Friday, February 18, 2011

Gas Prices are beginning to choke off the Recovery

- by New Deal democrat

Yesterday Bonddad asked whether gas prices will choke off the recovery. My view of the industrial production and retail sales reports this week is less sanguine than his. In fact I believe that $90+ Oil is already beginning to choke off the recovery.

Let's begin with retail sales. As you may recall, real retail sales is one of my favorite economic metrics, since it captures a huge swath of the consumer economy on a monthly basis, and has an excellent record as a leading indicator for jobs. In the last two months, real retail sales have completely stalled:

Now let's compare real retail sales with Oil. In the graph below, the price of Oil is subtracted from its $90 inflection point (this is slightly simplified, since with inflation and GDP growth this year it is closer to $94), and the difference is divided by 10 to better visualize the comparison:

Note that Oil prices have a strong correlation with real retail sales lagged by one to three months, and that correlation is holding up now.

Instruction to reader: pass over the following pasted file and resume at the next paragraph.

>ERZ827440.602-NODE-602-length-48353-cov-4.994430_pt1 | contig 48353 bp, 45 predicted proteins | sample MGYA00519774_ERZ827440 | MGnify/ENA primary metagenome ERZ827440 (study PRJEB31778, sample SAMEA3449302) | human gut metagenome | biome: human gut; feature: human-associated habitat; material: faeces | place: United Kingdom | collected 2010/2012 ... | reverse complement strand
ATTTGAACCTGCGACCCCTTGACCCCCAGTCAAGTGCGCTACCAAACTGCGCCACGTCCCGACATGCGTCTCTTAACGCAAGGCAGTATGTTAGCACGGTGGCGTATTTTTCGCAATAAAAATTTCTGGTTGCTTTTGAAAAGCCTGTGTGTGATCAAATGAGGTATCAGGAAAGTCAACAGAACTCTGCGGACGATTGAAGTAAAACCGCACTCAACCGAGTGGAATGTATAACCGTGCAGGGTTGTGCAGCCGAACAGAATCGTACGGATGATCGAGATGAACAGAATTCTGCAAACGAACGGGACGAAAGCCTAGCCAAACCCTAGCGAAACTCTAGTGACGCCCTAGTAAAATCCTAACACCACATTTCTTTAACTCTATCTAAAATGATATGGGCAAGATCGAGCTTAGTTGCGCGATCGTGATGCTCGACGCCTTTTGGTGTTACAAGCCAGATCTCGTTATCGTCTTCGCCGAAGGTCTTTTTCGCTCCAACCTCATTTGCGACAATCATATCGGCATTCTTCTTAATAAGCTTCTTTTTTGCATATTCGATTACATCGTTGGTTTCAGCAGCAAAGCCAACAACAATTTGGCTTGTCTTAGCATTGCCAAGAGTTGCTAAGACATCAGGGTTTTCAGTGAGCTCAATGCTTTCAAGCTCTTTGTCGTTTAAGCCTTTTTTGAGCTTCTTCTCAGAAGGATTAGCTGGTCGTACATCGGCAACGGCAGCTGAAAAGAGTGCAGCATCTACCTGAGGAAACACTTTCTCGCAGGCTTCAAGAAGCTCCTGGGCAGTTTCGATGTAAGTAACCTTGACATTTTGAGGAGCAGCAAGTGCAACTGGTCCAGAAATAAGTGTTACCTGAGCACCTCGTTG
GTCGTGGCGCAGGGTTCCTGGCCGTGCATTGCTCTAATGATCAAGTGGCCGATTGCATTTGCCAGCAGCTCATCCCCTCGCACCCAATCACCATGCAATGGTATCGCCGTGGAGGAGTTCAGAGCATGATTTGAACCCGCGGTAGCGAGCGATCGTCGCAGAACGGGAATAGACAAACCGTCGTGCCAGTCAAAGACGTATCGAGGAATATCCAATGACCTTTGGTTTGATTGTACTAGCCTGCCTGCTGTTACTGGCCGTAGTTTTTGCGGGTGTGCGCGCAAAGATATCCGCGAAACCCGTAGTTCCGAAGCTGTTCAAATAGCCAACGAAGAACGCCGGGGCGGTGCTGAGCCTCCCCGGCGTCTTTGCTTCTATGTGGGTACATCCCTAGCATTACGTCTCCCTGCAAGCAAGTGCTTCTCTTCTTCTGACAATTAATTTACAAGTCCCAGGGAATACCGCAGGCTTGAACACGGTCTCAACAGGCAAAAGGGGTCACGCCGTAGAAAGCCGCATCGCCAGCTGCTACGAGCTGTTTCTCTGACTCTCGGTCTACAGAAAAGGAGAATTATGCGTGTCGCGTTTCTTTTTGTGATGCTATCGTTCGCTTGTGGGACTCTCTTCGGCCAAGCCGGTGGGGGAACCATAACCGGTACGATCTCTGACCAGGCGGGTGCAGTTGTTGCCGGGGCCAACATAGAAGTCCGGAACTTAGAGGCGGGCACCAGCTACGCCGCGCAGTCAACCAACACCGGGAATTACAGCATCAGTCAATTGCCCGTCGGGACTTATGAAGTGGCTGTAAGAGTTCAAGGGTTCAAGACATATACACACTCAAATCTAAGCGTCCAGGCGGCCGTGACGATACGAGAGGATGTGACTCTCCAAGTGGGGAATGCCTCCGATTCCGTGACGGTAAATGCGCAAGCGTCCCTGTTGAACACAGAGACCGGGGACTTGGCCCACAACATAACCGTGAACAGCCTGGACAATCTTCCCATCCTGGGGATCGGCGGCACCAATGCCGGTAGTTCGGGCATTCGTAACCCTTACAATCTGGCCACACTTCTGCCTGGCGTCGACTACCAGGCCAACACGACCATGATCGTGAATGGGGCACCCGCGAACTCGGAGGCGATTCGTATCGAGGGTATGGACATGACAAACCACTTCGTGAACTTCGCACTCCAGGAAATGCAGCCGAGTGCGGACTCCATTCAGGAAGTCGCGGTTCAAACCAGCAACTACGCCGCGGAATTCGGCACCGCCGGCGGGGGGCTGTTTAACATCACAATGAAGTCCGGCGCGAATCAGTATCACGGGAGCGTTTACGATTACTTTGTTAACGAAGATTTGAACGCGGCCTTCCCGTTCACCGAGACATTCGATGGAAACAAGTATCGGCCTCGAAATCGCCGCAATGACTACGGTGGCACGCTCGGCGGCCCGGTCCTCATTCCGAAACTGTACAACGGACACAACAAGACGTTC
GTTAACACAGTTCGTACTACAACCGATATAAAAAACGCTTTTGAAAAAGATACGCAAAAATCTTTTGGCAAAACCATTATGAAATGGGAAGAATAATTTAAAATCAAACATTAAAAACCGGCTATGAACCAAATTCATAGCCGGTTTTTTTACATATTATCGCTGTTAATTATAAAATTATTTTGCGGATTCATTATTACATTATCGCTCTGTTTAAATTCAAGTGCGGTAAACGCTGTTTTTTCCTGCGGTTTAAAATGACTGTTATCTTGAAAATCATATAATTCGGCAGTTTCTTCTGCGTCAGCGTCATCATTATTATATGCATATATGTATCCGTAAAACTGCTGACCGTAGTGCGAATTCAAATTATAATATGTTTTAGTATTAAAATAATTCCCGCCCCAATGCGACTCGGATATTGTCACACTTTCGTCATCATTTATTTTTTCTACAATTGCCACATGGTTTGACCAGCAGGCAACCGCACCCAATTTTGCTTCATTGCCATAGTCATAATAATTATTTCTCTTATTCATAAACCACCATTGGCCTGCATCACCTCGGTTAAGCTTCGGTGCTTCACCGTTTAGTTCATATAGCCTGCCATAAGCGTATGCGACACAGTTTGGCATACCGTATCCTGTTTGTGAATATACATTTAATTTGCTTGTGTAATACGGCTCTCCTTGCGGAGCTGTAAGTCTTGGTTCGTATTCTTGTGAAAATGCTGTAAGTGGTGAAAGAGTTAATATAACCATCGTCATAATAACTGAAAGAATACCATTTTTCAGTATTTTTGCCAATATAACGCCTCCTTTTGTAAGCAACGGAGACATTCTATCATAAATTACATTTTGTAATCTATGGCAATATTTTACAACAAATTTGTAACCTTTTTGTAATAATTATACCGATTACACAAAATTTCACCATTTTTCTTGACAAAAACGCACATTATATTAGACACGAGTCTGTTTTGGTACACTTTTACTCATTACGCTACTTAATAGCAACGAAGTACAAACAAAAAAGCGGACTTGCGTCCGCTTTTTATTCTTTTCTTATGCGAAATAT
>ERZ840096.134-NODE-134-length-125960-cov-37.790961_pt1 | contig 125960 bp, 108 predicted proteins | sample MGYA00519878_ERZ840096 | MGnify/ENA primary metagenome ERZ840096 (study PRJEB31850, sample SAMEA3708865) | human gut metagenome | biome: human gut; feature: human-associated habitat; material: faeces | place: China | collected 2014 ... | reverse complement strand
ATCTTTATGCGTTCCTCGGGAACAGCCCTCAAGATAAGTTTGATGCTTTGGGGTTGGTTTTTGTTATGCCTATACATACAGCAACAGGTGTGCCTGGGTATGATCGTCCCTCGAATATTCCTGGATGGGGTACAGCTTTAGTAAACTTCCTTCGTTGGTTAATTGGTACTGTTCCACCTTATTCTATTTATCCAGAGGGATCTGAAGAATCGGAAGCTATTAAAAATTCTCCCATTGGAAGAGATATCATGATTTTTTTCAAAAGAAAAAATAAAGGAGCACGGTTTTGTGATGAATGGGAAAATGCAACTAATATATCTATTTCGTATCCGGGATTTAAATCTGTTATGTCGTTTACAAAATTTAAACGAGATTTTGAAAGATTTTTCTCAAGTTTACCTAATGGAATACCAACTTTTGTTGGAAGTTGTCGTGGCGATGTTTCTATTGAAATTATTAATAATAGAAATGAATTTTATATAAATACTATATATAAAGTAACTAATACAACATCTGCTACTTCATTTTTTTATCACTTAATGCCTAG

Now here is industrial production:

Note that in the last 8 months, the growth in industrial production has slowed noticeably compared with the first 11 months after its recession bottom.

Next, I've added in Oil prices in with the same formula used above:

Note that there is a considerably longer lag. To help you see this point, here is the same data extended back 5 years:

Oil prices appear to have a good correlation with industrial production, lagged by about 6 to 8 months.

My conclusion: Oil prices are already beginning to "bite." Consumers are beginning to retrench their other spending already. All else being equal, I would expect industrial production to continue to trend towards zero over the next half year.

I have been talking about Oil being a choke collar on recovery for close to two years, and needless to say I have been far from alone. Possibly someone in Versailles ought to notice, and try to do something NOW (not something that will help in 20 years)?

Here's a small suggestion: there are plenty of tour buses that aren't being used because of the economic downturn. These buses tend to be very comfortable -- the antithesis of public transportation. How about fast-tracking approvals for bus companies to use these buses for park-and-ride suburban expressway routes? Give me that plus a local jitney service to take riders to and from the bus drop-off point to their nearby offices, and I will give you an extremely pleasant and profitable alternative to suburban expressways jammed during rush hour with inefficient cars.